This approach is sensitive to those who believe that marriage is something more than cohabitation, yet remedies the substantial injustices that are prevalent at present.

I only hope the government has the stomach for what will undoubtedly be a rough ride through Parliament and in the media, as cohabitation is fair game for those who like to bang their drums and ignore reality. There is no point pretending that cohabitation does not exist. It does, and it affects many millions of people here in the UK. The sooner we have some good laws in place, the better.

Marilyn Stowe

The senior partner at Stowe Family Law, Marilyn Stowe is one of Britain’s best known divorce lawyers with clients throughout the country, in Europe, the Far East and the USA.

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11 comments

sally - February 1, 2008 at 11:00am

People do not realise that the marriage certificate is so much more than a piece of paper. It is documented proof that- at some point- the couple declared their intention to commit to one another in front of witnesses. If a cohabiting relationship breaks down, if it suits them one of the cohabitees can claim that they were just very good friends living under one roof. OK if they have children together this argument may seem a little strained. But if they have no children then they could very well have been just good friends. There is no legal definition of what cohabitation means. Having that marriage certificiate is very, very important. Frankly, those that believe it is “just a piece of paper” are fools I learnt this through bitter experience- for 10 years ago I was one of those fools. I will never make that mistake again.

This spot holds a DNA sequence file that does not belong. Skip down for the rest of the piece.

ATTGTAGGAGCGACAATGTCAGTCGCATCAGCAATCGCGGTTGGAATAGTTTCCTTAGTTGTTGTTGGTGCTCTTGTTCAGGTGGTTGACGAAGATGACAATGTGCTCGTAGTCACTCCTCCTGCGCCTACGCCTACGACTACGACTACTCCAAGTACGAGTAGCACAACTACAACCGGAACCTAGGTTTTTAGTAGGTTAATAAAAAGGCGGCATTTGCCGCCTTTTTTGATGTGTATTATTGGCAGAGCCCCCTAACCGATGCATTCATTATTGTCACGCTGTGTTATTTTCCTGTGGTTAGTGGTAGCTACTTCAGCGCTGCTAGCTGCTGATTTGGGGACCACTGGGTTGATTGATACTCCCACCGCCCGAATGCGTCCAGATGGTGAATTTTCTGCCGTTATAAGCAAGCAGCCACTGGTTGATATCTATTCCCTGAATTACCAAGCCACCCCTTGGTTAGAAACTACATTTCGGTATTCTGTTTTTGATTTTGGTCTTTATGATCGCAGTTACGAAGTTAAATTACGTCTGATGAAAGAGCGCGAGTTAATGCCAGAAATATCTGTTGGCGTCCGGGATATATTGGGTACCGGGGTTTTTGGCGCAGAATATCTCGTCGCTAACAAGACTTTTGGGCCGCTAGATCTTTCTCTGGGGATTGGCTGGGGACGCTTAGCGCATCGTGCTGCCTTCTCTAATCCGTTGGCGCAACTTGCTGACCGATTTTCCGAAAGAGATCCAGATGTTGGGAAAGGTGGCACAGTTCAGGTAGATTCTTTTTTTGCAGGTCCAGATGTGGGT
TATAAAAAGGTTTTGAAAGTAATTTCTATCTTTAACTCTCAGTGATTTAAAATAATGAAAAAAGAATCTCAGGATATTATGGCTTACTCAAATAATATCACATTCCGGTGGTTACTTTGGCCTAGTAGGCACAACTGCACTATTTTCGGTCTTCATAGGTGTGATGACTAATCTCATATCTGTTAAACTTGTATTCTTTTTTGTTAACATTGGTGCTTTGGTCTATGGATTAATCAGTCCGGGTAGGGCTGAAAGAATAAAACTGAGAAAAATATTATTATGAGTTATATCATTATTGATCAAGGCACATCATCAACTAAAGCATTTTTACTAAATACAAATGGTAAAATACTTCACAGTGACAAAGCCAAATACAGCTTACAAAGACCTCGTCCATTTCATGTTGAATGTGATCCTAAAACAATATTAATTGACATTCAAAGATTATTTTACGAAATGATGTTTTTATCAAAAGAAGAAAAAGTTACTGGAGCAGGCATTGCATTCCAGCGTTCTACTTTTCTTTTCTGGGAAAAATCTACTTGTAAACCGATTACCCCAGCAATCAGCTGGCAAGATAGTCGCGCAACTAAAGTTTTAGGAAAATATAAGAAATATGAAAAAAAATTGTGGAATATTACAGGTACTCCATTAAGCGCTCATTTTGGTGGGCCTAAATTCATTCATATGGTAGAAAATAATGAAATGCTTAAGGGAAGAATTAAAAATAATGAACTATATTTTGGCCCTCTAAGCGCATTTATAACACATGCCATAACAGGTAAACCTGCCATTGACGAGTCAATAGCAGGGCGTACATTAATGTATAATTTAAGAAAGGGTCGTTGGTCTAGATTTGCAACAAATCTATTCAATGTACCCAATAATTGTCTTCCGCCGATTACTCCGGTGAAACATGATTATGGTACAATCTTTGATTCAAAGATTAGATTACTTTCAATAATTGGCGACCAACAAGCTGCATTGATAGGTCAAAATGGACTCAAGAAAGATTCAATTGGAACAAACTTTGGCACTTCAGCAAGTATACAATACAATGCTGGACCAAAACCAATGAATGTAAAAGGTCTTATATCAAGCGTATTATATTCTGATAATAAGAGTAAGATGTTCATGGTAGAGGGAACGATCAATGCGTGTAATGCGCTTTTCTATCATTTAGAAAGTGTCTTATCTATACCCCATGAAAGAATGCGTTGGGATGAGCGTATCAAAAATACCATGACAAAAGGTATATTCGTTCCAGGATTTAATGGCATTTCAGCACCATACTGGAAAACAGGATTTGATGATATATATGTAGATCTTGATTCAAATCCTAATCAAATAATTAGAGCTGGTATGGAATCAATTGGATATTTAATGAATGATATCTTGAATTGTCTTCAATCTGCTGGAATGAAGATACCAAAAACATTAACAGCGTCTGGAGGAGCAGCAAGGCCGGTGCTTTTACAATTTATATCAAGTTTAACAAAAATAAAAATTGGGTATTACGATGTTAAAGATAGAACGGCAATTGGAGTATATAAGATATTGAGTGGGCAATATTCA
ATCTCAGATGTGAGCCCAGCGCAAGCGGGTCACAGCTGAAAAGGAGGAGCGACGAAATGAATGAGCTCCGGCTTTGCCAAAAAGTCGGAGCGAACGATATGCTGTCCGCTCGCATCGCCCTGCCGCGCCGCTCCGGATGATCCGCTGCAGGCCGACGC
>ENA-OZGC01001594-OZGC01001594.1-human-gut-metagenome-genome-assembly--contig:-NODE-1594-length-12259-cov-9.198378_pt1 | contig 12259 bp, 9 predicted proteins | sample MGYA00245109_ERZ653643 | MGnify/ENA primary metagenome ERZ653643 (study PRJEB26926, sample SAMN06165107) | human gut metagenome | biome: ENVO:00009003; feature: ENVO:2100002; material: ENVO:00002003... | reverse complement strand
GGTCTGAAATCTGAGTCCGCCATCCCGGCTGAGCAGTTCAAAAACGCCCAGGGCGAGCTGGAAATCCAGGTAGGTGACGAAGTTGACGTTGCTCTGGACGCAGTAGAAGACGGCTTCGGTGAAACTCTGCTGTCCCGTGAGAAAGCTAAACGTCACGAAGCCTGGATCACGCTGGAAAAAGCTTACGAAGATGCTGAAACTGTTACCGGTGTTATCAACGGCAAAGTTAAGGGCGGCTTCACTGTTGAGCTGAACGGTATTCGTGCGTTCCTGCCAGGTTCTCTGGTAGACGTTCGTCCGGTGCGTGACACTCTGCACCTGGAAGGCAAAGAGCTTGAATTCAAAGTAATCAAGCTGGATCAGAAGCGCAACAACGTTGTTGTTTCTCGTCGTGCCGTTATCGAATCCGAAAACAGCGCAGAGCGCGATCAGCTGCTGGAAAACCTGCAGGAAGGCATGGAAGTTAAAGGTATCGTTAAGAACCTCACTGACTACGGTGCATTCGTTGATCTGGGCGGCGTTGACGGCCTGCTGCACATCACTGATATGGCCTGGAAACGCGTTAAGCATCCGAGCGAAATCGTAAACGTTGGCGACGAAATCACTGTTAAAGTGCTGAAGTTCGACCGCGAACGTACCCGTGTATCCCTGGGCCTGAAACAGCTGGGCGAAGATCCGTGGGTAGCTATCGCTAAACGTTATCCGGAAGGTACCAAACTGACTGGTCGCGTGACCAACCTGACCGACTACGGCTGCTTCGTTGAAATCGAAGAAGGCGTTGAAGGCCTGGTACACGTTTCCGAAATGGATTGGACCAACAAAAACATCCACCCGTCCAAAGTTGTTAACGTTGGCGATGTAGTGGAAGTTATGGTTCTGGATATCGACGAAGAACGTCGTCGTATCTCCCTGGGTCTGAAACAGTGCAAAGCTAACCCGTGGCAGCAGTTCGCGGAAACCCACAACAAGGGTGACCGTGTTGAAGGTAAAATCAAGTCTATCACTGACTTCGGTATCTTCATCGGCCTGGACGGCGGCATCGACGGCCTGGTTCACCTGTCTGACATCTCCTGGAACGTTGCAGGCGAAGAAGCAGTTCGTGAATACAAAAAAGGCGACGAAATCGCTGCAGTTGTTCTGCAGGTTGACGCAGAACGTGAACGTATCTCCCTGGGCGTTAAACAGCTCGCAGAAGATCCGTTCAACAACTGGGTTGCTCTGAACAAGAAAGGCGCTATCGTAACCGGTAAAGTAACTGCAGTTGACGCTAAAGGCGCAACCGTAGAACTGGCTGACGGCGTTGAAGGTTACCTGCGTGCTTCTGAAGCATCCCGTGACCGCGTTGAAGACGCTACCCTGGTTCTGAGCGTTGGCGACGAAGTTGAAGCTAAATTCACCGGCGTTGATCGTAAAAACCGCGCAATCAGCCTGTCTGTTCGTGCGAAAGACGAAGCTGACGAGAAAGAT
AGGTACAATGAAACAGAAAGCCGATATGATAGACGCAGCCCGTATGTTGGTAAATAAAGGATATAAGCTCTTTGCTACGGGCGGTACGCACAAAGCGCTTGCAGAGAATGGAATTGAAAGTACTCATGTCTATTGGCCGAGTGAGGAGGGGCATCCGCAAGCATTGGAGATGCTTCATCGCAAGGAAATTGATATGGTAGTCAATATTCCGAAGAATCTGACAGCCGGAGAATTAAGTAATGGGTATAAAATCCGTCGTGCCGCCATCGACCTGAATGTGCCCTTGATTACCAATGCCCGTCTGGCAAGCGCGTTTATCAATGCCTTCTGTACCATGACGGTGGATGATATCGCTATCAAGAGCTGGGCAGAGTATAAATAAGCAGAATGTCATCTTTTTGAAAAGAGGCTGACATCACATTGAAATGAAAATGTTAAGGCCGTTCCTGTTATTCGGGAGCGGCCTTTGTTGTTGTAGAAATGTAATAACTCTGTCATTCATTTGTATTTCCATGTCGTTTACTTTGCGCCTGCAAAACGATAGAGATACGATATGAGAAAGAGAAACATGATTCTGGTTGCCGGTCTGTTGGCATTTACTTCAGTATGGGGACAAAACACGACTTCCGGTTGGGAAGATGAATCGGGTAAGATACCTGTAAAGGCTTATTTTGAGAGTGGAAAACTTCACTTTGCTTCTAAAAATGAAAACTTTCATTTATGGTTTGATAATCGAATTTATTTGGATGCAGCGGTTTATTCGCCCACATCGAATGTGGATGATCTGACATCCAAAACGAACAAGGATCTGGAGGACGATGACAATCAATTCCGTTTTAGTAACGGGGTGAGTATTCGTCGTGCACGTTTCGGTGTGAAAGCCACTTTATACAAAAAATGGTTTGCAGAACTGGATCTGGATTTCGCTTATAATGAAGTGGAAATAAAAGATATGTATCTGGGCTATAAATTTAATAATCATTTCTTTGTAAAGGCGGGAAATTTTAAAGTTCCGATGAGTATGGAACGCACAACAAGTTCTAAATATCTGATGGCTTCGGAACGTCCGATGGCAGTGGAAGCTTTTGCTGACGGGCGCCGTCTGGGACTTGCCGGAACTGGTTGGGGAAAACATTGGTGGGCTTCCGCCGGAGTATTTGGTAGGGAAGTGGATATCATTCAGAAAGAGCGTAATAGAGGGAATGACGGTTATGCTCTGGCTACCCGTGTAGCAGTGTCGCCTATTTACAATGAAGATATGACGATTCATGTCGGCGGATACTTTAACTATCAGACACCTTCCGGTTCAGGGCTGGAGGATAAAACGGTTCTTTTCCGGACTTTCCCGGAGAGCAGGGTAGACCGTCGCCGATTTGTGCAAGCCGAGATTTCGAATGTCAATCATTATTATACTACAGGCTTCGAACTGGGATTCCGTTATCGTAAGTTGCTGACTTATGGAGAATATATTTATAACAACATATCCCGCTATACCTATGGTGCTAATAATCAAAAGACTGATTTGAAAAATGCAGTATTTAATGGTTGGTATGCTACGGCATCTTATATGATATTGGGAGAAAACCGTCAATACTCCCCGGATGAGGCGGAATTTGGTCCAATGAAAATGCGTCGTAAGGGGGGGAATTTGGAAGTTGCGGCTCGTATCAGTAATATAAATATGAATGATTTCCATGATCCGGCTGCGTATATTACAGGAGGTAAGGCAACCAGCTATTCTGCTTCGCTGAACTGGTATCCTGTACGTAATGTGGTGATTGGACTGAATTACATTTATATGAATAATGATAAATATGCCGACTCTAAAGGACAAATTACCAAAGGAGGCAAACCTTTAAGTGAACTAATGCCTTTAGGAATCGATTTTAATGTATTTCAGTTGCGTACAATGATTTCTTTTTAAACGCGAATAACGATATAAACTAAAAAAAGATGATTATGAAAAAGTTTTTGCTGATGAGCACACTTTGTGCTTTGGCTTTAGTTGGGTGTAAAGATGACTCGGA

rameshraju - June 18, 2008 at 8:20am

Co-habitation is a form of prostitution. Co-habitation is highly fragile relationship between man and a woman. Co-habitation lacks commitment. Blood relationship is very weak in co-habitation. Co-habitation cannot build healthy society or healthy family system. Co-habitation is just like room mates living in a room. Children are the sufferers in co-habitation. Co-habitaion is the tradition designed by the devil. Sexual relationships are weaker in co-habitation. Co-habitation should be considered as a crime or illegal one by the court of law. Divorce cases are mostly found in Co-habitation. Cohabitation is the result of birth of individualism in men and women. Co-habitation leads to many disasters in human society. Cohabitation is an unsecured one, even more than marriage system. Marriage system is always secured more than co-habitation.

Ramesh Raju - June 21, 2008 at 6:50am

Co-habitation is a form of high-tech ADULTERY. Co-habitation is highly fragile relationship between man and a woman. Co-habitation lacks commitment. Blood relationship is very weak in co-habitation. Co-habitation cannot build healthy society or healthy family system. It ruins the actual family system. Co-habitation is just like room mates living in a room. Children are the ultimate sufferers in co-habitation. Co-habitaion is the tradition designed by the devil of individualism. Sexual relationships are weaker in co-habitation. Co-habitation should be considered as a crime or illegal one by the court of law. Divorce cases are mostly found in Co-habitation. Cohabitation is the result of birth of individualism in men and women. Co-habitation leads to many disasters in human society. Cohabitation is an unsecured one, even more than marriage system. Marriage system is always secured more than co-habitation. It is pity that Bharatmata is being gang-raped by some IT professionals in the name of co-habitation, pub culture, immodest fashion, dating etc.